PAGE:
Valentín Alfaya, Director of Sustainability at Ferrovial, participated in the virtual conference Proyecto Zero (Project Zero) organized by El País. This series aims to analyze and promote moving towards energy decarbonization and contributing to curbing the climate crisis. This is especially important in a global context with the additional health and economic crises caused by the COVID-19
What steps must be taken to move towards new circular production and consumption models? What role will cities play in implementing a circular economy? What innovations beyond technology are possible to support the development of the circular economy and citizen involvement? Proyecto Zero aimed to answer these questions with different experts.
In his speech on the panel Companies as driving forces behind the green revolution: strategies and incentives, Valentín Alfaya, Director of Sustainability at Ferrovial, defended the need for a change in our production model:
“In Europe, maintaining a long-term competitive edge consistently requires involvement in the circular economy, renewable energies, and the green economy. Because of the pandemic, we’re now aware of our environmental shortcomings and how these allow pandemics to be more aggressive than they could be. We’ve also seen that destroying the planet to maintain linear economic models will only lead us to self-destruction.”
According to the annual Circularity Gap Report released by the World Economic Forum, the world economy is currently only 8.6% circular. For that percentage to grow, companies and their commitment to supporting new technologies play an essential role in the development of the circular economy. Boosting new systems of sustainable production, creating new reusable materials, coming up with new solutions to optimize products’ life cycles while using less raw material, and committing to low-impact consumption are a few keys to supporting the circular economy.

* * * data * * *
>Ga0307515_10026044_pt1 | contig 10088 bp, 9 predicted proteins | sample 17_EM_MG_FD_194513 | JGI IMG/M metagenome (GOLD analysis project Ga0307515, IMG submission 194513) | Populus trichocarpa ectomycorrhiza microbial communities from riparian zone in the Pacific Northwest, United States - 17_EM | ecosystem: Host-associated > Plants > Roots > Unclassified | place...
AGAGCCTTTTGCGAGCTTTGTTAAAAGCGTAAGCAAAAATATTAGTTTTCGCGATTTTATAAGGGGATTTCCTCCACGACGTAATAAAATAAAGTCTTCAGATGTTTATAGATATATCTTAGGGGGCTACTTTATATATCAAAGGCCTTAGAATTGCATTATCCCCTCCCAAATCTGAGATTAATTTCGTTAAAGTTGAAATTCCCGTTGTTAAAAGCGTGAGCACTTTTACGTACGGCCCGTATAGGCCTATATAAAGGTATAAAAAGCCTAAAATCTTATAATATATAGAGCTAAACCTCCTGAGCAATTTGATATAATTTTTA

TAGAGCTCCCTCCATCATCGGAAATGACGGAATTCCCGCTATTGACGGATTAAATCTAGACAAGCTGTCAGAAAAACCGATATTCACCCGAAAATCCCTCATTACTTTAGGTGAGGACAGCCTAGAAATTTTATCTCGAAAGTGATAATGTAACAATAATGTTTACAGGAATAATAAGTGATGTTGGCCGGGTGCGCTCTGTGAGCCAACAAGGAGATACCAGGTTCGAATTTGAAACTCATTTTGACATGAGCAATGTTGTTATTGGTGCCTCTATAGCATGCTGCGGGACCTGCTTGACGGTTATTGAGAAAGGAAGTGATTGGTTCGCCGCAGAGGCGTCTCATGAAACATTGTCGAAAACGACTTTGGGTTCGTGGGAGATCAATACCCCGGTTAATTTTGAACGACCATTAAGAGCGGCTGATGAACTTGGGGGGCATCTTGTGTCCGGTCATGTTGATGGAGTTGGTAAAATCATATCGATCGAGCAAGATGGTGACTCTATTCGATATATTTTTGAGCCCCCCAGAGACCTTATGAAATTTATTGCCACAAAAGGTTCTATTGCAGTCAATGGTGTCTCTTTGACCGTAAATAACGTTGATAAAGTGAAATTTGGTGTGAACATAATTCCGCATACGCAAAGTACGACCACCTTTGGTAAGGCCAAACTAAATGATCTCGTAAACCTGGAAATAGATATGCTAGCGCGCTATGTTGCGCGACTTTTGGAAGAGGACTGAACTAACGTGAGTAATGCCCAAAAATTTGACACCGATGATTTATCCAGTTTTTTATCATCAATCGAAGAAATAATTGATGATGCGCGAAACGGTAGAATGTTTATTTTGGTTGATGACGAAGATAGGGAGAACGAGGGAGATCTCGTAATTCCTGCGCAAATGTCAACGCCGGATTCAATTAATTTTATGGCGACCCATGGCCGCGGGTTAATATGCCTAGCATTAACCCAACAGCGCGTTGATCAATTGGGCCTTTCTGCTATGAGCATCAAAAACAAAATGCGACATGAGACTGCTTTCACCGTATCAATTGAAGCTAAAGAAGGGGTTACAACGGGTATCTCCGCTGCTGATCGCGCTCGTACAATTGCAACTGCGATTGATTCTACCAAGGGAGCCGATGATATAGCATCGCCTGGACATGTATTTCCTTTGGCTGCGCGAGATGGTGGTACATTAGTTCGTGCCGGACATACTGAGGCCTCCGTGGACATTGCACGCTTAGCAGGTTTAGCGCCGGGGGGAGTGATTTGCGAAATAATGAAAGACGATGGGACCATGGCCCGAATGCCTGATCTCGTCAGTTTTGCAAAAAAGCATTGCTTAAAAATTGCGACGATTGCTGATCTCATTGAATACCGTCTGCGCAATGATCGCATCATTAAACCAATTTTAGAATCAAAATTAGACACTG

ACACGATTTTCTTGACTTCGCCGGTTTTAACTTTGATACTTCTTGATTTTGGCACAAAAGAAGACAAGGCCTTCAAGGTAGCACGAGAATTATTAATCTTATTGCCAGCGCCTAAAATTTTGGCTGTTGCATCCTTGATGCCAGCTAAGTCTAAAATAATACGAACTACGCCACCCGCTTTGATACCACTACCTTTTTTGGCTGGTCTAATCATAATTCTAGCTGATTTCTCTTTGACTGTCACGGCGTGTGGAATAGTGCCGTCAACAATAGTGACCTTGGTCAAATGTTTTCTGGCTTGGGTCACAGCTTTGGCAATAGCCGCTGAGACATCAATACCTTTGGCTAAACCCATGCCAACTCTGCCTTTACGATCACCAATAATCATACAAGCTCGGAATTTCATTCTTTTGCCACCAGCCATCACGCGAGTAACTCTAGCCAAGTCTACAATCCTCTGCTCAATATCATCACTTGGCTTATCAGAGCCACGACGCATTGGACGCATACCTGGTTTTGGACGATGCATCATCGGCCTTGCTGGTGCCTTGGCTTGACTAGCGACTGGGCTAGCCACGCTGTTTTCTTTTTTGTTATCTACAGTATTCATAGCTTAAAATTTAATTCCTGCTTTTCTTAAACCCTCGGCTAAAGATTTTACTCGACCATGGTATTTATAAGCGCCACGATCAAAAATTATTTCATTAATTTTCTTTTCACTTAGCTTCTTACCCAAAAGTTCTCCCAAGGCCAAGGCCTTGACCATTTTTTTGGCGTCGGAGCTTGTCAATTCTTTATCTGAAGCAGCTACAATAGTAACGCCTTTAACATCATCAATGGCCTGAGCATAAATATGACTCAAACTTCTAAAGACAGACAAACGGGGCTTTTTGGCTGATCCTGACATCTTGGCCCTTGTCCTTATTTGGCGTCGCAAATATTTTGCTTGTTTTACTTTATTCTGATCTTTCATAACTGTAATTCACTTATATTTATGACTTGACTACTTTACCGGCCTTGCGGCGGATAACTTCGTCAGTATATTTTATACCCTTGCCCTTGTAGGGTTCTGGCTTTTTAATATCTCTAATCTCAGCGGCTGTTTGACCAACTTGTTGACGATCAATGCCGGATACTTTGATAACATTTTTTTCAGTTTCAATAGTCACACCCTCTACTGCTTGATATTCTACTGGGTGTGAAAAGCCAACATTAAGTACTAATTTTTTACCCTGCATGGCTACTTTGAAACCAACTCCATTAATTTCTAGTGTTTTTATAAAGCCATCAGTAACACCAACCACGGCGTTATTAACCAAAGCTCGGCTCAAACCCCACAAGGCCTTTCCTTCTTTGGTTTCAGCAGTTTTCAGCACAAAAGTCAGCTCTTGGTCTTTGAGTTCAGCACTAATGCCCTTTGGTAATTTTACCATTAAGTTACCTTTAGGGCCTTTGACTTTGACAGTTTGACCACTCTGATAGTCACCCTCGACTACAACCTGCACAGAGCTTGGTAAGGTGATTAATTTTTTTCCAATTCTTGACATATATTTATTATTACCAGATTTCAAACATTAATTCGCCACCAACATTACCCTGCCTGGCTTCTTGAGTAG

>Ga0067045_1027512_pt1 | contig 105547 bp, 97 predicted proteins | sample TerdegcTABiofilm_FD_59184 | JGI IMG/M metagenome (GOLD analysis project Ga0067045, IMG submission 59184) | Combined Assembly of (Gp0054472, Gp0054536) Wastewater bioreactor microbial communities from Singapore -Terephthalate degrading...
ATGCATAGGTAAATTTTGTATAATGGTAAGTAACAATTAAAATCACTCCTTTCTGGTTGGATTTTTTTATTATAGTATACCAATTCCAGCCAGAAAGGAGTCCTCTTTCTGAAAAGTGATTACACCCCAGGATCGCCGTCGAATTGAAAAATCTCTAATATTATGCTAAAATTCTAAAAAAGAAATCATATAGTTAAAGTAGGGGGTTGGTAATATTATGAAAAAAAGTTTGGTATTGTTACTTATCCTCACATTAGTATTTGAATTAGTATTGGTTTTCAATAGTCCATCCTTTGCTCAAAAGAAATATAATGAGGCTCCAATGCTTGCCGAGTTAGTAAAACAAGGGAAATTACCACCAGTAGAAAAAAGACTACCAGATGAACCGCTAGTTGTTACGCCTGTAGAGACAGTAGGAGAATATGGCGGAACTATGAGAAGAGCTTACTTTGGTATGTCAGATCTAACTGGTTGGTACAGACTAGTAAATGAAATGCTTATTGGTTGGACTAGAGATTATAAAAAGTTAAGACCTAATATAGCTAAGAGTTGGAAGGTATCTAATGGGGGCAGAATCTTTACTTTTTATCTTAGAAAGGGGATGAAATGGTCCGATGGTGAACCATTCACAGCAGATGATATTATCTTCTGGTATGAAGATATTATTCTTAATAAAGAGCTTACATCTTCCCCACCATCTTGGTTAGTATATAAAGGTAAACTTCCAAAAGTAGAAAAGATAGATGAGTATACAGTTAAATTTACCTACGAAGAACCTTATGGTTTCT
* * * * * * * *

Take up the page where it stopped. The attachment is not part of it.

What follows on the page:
Ferrovial’s commitment to the environment
At Ferrovial, climate strategy and governance are integrated into our business strategy. They’re also aligned with the United Nations’ 2030 agenda for sustainable development. One example of this is our carbon footprint. Our 2030 goal has been approved and endorsed by SBTi. That goal is to reduce our 2009 emission levels (scope 1 & 2) by an absolute value of 32% and by 42.9% in terms of intensity. In 2019, our scope 1 & 2 emissions were 59% lower in relative terms and 19.5% lower in absolute terms than in 2009. This demonstrates Ferrovial’s commitment to meeting the goals we’ve set on this roadmap.
The SDGs on Ferrovial’s Agenda
Ferrovial was on board with the Sustainable Development Goals (SDGs) approved by the United Nations in 2015 from the start. We joined other companies from the private sector in the advisory group organized by the United Nations. While we are working on all 17 SDGs, we’re focusing on the three that are closest to our business activity.
- Goal 6: Clean water and sanitation. From its launch to 2019, the Social Infrastructure Program has worked on 25 water and sanitation projects in Latin America and Africa. More than 220,000 people have benefited from these initiatives. Cadagua’s facilities have also treated over 400 million m3 of water.
- Goal 9: industry, innovation, and infrastructure. Ferrovial is managing 23 concessions with an investment of €21.949 billion. Managed Lanes are a sustainable solution in areas with significant urban management.
- Goal 11: sustainable cities and communities. Ferrovial is helping achieve this goal with urban mobility solutions (Zity and Wondo) by managing traffic of some 95 million passengers at its airports.